Taking readers into the darkness of solitary confinement, this searing collection of convict experiences, academic research, and policy recommendations shines a light on the proliferation of supermax prisons and the detrimental effects of long-term high-security confinement on prisoners and their families.
Stephen C. Richards, an ex-convict who served time in nine federal prisons before earning his PhD in criminology, argues the supermax prison era began in 1983 at United States Penitentiary (USP) Marion in southern Illinois, where the first "control units" were built by the Federal Bureau of Prisons. The Marion Experiment, written from a Convict Criminology Perspective, offers an introduction to long-term solitary confinement and supermax prisons, followed by a series of first-person accounts by prisoners-some of whom are scholars-previously or currently incarcerated in high-security facilities, including some of the roughest prisons in the western world.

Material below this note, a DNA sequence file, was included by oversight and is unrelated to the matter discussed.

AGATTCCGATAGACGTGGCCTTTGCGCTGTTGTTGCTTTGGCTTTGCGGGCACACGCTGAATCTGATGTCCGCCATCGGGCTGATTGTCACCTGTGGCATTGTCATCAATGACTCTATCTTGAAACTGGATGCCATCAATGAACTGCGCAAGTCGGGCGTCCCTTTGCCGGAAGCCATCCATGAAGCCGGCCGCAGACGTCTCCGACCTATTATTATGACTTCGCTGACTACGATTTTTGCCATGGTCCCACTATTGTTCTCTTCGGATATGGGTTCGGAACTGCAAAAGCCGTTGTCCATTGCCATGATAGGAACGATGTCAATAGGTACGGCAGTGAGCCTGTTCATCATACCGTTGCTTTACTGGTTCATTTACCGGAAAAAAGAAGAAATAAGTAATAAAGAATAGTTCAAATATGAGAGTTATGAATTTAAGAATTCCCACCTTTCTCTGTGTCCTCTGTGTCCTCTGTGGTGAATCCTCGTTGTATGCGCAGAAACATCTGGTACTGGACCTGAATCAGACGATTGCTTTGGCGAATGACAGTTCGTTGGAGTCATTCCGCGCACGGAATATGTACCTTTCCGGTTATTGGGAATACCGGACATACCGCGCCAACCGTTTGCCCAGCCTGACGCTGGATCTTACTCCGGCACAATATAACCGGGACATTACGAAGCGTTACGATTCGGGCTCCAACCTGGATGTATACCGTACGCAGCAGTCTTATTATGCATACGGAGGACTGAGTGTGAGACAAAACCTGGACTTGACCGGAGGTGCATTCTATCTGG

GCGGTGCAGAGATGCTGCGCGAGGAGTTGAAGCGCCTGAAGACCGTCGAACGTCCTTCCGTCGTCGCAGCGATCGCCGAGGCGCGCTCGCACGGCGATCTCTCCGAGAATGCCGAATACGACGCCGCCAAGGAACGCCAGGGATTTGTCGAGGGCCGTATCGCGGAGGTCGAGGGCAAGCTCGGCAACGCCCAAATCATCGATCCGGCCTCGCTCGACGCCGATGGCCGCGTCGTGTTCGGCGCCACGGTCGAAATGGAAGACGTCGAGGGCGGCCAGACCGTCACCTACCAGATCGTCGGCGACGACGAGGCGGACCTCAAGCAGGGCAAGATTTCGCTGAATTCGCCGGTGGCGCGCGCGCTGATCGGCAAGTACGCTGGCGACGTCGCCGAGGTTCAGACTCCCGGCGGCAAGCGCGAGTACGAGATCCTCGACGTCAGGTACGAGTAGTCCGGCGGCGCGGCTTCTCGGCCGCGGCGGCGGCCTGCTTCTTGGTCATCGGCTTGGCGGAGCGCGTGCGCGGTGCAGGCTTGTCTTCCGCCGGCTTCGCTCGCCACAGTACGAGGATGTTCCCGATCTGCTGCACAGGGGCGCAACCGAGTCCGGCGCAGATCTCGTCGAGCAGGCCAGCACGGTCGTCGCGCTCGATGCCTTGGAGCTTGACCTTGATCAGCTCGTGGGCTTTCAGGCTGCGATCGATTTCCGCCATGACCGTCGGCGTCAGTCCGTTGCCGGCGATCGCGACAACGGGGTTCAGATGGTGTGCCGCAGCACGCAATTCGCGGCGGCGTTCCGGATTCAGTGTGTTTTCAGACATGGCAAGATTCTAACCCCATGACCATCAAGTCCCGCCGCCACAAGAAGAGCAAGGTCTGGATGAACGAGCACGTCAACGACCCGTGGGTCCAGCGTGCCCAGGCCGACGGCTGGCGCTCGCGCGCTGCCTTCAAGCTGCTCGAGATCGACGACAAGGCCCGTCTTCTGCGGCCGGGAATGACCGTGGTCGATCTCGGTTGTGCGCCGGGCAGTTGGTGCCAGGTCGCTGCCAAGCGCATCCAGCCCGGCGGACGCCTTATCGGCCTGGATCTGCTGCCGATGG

Scholars also address the widespread "Marionization" of solitary confinement, its impact on female, adolescent, and mentally ill prisoners and families, and international perspectives on imprisonment. As a bold step toward rethinking supermax prisons, Richards presents the most comprehensive view of the topic to date to raise awareness of the negative aspects of long-term solitary confinement and the need to reevaluate how prisoners are housed and treated.
Stephen C. Richards, a professor of criminal justice at the University of Wisconsin-Oshkosh and a Soros Senior Justice Fellow, is the author of numerous journal articles, chapters, and books, including Convict Criminology; Behind Bars: Surviving Prison; and Behind Bars: Rejoining Society after Prison.